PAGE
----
Seems unromantic to journal online... at least the unpublished kind. Soft kisses, near misses, ugly dreams, high hopes-- buzzing away in some dry, stuffy, fluorescent-lit linoleum 0101101001011100 purgatory until you log back on. What if you forget your password? If you lost an analog journal, at least some unsuspecting stranger could find it underneath a table at a coffee shop and spend an hour or two secretly commiserating, then wondering for the rest of their lives if they will ever meet you or if they already know you or what they would say if they did ever meet you. Or at least a loved one could find it on your bedside table after your untimely rock climbing death and sob loudly while poring over your identity struggles and inability to find a proper bathroom rug to match that sensible mauve shower curtain.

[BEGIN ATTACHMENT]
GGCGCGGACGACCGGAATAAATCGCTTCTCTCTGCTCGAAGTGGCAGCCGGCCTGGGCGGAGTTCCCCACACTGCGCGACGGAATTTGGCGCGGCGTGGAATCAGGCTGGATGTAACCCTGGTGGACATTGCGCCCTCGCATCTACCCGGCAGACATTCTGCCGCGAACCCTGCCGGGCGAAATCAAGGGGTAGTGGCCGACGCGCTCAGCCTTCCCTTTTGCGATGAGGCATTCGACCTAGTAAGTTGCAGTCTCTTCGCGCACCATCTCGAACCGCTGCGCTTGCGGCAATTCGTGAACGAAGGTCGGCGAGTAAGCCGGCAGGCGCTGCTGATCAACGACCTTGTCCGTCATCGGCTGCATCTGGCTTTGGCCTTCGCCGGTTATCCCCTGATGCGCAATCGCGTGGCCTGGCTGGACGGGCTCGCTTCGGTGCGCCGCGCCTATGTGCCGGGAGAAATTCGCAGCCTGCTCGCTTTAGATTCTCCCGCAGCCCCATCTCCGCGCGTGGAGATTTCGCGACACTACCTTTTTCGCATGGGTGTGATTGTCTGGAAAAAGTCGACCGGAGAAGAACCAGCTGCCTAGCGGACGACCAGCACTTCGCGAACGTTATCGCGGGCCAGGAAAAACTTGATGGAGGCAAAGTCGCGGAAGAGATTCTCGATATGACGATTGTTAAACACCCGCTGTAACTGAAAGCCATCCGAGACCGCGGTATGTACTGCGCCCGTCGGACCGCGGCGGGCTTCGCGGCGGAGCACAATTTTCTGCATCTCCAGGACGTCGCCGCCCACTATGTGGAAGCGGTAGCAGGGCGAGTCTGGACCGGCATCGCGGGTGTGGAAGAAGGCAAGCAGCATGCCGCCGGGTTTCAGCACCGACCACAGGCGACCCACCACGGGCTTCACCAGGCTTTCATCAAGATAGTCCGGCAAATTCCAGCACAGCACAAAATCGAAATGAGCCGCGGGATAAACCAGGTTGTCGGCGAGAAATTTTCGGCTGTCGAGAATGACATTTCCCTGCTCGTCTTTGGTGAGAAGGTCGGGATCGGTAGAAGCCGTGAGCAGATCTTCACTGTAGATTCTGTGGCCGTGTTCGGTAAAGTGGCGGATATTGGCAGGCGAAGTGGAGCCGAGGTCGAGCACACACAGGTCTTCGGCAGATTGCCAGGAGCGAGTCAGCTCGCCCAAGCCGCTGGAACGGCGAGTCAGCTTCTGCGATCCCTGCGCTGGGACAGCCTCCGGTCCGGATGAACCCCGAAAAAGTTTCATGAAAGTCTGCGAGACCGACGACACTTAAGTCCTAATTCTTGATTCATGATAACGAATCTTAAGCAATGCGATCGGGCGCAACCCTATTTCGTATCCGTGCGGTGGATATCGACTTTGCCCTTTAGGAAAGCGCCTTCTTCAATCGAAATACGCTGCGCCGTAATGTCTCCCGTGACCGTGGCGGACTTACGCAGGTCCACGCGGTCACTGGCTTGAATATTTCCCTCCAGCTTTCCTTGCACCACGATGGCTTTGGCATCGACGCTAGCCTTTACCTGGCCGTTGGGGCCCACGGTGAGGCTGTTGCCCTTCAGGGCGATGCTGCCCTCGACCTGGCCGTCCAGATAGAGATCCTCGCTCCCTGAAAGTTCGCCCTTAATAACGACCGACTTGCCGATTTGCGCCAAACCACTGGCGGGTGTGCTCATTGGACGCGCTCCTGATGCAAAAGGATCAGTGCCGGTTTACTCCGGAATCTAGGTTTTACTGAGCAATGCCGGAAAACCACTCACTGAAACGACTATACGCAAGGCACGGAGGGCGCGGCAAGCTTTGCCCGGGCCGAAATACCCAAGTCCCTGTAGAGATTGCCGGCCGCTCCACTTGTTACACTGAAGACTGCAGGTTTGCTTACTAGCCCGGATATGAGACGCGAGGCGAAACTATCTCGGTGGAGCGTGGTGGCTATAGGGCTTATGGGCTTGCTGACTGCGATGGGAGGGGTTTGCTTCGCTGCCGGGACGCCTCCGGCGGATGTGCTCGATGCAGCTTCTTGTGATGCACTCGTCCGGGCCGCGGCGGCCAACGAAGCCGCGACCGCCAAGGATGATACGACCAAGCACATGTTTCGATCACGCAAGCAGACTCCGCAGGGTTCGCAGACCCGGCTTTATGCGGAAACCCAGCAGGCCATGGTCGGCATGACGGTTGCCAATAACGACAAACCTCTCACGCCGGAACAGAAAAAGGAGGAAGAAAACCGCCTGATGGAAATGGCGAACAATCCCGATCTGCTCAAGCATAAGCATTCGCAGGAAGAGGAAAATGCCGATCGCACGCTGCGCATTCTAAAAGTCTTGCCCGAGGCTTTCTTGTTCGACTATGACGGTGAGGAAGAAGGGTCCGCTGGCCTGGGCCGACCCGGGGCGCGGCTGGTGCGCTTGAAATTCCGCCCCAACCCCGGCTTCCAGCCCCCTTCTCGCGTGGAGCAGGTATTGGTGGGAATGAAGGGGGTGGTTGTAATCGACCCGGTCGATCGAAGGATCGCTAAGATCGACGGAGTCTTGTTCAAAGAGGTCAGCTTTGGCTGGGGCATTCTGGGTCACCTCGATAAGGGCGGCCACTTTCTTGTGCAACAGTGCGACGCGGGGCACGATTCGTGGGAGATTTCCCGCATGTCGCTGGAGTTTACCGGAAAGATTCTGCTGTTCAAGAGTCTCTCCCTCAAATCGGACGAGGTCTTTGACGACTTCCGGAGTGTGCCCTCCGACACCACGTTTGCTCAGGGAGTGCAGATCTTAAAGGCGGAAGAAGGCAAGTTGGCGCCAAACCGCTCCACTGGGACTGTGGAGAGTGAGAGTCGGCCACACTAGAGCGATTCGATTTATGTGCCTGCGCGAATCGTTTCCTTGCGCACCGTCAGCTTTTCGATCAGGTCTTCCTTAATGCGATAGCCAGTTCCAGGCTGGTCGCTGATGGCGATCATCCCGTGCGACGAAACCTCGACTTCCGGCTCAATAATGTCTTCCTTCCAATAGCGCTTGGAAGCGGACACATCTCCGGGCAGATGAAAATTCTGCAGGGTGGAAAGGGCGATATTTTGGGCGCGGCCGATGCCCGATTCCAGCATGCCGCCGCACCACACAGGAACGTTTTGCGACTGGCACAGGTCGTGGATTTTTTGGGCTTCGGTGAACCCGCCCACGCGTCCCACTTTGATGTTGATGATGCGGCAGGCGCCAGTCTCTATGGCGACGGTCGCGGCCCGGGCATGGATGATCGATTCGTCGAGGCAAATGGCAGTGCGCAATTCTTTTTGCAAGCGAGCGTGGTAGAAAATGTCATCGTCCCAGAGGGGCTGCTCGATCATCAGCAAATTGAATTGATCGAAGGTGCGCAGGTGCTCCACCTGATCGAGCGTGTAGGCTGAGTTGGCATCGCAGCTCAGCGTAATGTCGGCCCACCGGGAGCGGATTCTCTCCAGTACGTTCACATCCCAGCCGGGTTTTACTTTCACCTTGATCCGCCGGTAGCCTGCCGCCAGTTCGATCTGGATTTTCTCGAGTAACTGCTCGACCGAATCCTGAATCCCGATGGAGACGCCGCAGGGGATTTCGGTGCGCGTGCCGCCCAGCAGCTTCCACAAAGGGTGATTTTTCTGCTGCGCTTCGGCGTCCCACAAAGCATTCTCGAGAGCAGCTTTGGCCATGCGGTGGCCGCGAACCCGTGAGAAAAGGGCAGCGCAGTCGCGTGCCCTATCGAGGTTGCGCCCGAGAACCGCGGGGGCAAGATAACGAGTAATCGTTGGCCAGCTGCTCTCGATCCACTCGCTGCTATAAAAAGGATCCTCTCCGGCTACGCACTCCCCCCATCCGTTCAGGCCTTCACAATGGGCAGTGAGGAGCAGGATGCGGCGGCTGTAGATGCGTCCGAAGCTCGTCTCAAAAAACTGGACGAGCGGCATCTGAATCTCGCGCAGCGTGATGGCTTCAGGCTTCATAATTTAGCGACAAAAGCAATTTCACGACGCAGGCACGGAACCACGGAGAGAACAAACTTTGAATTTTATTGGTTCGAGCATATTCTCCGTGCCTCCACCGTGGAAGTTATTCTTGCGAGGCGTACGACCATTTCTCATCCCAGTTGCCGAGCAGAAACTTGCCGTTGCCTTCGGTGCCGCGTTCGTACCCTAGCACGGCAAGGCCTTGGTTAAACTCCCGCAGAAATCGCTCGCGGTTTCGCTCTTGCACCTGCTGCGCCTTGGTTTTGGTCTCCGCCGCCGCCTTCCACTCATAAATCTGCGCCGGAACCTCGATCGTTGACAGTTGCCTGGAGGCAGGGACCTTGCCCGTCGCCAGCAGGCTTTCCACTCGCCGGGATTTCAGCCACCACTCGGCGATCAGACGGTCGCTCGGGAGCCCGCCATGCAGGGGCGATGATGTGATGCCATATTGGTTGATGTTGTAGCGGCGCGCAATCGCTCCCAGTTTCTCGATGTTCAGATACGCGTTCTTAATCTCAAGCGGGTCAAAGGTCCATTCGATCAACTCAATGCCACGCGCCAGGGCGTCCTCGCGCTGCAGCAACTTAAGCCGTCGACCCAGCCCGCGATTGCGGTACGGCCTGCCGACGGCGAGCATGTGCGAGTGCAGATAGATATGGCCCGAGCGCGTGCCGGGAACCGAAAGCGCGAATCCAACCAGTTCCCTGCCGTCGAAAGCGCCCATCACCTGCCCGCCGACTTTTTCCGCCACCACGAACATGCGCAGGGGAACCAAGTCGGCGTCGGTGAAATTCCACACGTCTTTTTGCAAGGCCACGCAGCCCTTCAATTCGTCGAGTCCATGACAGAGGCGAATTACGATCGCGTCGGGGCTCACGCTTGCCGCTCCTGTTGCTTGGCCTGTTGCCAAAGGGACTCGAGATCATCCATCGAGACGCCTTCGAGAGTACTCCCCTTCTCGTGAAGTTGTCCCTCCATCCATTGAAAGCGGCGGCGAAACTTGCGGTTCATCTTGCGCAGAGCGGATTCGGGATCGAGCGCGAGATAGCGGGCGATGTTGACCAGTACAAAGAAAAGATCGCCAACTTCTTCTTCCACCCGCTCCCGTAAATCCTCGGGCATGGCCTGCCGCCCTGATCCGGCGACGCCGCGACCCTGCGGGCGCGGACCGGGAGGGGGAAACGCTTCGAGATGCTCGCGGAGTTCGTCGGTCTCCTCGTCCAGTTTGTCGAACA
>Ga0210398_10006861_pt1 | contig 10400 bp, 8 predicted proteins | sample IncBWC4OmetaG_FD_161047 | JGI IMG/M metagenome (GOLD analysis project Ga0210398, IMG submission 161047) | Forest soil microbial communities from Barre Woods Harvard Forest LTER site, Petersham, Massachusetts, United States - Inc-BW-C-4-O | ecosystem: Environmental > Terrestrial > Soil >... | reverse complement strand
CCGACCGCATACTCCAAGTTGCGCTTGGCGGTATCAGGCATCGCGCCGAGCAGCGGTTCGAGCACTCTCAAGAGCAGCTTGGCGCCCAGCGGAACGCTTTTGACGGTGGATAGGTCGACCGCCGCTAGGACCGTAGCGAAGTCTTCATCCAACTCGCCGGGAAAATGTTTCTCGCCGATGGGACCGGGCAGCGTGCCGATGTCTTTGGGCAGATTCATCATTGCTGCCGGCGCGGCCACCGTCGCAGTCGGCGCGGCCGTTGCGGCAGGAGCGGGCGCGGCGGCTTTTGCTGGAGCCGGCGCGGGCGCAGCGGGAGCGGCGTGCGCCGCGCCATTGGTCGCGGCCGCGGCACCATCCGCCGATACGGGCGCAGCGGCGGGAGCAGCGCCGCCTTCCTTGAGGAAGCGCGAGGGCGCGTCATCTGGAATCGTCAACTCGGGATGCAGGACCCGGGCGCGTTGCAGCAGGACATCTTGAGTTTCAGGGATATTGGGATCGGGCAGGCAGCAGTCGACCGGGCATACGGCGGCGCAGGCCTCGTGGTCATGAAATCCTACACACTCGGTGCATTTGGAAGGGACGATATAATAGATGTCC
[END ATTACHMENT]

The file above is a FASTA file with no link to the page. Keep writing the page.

There's a redwood tree in California that I've never seen, yet there it rests--waiting patiently for me to run my hands along its deep ridges and mossy scabs. My clothes hang suspended in the closet, uncaring if I wear them. There is a dress that was once worn by a woman who is dead. I never knew her but her niece dropped off eight trash bags of clothes at the Goodwill donation center three years ago. I paid $6.99 for it. That's a pretty good deal.
My amygdala is sleeping. It has grown weary of connecting place and time and purpose and custom. I don't blame it. I hope I am not forced to find a wormhole. I hear the feedback is a killer.